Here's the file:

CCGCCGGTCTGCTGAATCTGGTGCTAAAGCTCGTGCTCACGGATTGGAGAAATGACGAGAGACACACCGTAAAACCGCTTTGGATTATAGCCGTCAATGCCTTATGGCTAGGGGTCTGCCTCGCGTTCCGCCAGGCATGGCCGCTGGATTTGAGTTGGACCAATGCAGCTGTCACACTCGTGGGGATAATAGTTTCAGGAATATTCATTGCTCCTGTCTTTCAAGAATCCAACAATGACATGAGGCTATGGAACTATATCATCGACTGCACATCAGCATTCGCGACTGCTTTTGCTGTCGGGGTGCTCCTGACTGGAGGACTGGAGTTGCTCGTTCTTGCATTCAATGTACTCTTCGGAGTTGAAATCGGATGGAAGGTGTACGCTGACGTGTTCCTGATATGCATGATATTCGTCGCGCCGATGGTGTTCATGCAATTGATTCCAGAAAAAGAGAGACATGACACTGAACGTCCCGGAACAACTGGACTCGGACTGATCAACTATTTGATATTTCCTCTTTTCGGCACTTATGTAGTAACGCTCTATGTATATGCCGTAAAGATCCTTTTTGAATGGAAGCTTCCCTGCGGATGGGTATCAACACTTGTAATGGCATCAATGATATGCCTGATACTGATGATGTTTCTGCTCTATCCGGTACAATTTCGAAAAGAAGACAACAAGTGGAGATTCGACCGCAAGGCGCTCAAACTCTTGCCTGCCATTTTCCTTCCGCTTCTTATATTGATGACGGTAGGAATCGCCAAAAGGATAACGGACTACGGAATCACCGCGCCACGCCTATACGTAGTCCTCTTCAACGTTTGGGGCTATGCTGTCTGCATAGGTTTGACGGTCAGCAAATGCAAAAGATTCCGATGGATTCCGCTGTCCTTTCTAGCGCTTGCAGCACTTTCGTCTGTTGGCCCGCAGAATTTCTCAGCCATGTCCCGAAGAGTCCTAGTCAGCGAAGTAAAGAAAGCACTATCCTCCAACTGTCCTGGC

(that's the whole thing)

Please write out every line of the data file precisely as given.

CCGCCGGTCTGCTGAATCTGGTGCTAAAGCTCGTGCTCACGGATTGGAGAAATGACGAGAGACACACCGTAAAACCGCTTTGGATTATAGCCGTCAATGCCTTATGGCTAGGGGTCTGCCTCGCGTTCCGCCAGGCATGGCCGCTGGATTTGAGTTGGACCAATGCAGCTGTCACACTCGTGGGGATAATAGTTTCAGGAATATTCATTGCTCCTGTCTTTCAAGAATCCAACAATGACATGAGGCTATGGAACTATATCATCGACTGCACATCAGCATTCGCGACTGCTTTTGCTGTCGGGGTGCTCCTGACTGGAGGACTGGAGTTGCTCGTTCTTGCATTCAATGTACTCTTCGGAGTTGAAATCGGATGGAAGGTGTACGCTGACGTGTTCCTGATATGCATGATATTCGTCGCGCCGATGGTGTTCATGCAATTGATTCCAGAAAAAGAGAGACATGACACTGAACGTCCCGGAACAACTGGACTCGGACTGATCAACTATTTGATATTTCCTCTTTTCGGCACTTATGTAGTAACGCTCTATGTATATGCCGTAAAGATCCTTTTTGAATGGAAGCTTCCCTGCGGATGGGTATCAACACTTGTAATGGCATCAATGATATGCCTGATACTGATGATGTTTCTGCTCTATCCGGTACAATTTCGAAAAGAAGACAACAAGTGGAGATTCGACCGCAAGGCGCTCAAACTCTTGCCTGCCATTTTCCTTCCGCTTCTTATATTGATGACGGTAGGAATCGCCAAAAGGATAACGGACTACGGAATCACCGCGCCACGCCTATACGTAGTCCTCTTCAACGTTTGGGGCTATGCTGTCTGCATAGGTTTGACGGTCAGCAAATGCAAAAGATTCCGATGGATTCCGCTGTCCTTTCTAGCGCTTGCAGCACTTTCGTCTGTTGGCCCGCAGAATTTCTCAGCCATGTCCCGAAGAGTCCTAGTCAGCGAAGTAAAGAAAGCACTATCCTCCAACTGTCCTGGC